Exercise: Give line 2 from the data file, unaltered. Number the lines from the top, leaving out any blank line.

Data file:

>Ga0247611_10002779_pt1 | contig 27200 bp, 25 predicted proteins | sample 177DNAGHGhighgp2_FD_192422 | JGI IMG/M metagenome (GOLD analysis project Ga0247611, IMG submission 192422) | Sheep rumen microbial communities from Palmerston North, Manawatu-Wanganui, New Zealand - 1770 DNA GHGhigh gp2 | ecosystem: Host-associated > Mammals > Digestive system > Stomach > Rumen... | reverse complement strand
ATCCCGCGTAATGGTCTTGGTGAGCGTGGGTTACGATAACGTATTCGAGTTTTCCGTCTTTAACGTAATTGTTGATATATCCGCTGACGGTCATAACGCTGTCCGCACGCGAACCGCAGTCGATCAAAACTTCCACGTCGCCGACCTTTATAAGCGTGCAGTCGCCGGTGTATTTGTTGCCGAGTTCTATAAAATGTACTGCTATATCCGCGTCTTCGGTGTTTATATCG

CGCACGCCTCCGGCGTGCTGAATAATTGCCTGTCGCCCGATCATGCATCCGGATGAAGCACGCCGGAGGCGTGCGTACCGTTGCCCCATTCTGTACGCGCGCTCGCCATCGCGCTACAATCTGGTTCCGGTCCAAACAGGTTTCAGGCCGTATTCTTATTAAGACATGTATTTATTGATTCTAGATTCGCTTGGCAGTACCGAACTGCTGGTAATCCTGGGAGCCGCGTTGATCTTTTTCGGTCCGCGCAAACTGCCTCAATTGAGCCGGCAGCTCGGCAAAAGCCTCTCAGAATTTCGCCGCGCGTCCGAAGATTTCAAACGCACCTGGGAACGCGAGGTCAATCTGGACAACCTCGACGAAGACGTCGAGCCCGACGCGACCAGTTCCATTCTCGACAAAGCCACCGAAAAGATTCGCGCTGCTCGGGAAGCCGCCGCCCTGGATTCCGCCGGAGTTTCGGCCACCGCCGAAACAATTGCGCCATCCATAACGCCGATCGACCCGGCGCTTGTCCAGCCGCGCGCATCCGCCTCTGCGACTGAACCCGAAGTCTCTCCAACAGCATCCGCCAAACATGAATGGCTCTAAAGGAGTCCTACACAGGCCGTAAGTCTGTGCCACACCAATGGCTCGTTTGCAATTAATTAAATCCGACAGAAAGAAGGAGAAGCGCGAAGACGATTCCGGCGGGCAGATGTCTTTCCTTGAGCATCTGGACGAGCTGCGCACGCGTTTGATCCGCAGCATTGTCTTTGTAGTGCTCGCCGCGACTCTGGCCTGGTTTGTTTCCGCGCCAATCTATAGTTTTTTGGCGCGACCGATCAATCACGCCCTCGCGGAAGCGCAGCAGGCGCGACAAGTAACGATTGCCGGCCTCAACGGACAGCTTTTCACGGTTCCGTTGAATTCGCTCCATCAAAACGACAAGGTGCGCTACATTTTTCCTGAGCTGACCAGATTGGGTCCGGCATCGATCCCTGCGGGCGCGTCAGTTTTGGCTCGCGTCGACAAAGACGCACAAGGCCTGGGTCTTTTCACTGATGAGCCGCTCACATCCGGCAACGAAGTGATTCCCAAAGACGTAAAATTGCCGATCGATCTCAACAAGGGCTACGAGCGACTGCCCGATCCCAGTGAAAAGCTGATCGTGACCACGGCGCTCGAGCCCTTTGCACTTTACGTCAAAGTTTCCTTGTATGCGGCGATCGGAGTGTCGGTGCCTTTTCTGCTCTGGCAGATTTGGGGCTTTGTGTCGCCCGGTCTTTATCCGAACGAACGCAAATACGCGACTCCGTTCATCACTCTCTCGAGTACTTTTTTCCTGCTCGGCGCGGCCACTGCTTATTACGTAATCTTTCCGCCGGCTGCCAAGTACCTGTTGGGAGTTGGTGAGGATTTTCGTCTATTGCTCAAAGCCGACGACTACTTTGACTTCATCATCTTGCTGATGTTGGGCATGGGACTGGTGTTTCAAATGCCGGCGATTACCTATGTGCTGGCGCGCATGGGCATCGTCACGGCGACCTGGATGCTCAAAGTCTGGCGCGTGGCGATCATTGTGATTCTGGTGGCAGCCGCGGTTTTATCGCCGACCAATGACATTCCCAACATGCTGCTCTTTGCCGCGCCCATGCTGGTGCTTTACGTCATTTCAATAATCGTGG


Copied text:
ATCCCGCGTAATGGTCTTGGTGAGCGTGGGTTACGATAACGTATTCGAGTTTTCCGTCTTTAACGTAATTGTTGATATATCCGCTGACGGTCATAACGCTGTCCGCACGCGAACCGCAGTCGATCAAAACTTCCACGTCGCCGACCTTTATAAGCGTGCAGTCGCCGGTGTATTTGTTGCCGAGTTCTATAAAATGTACTGCTATATCCGCGTCTTCGGTGTTTATATCG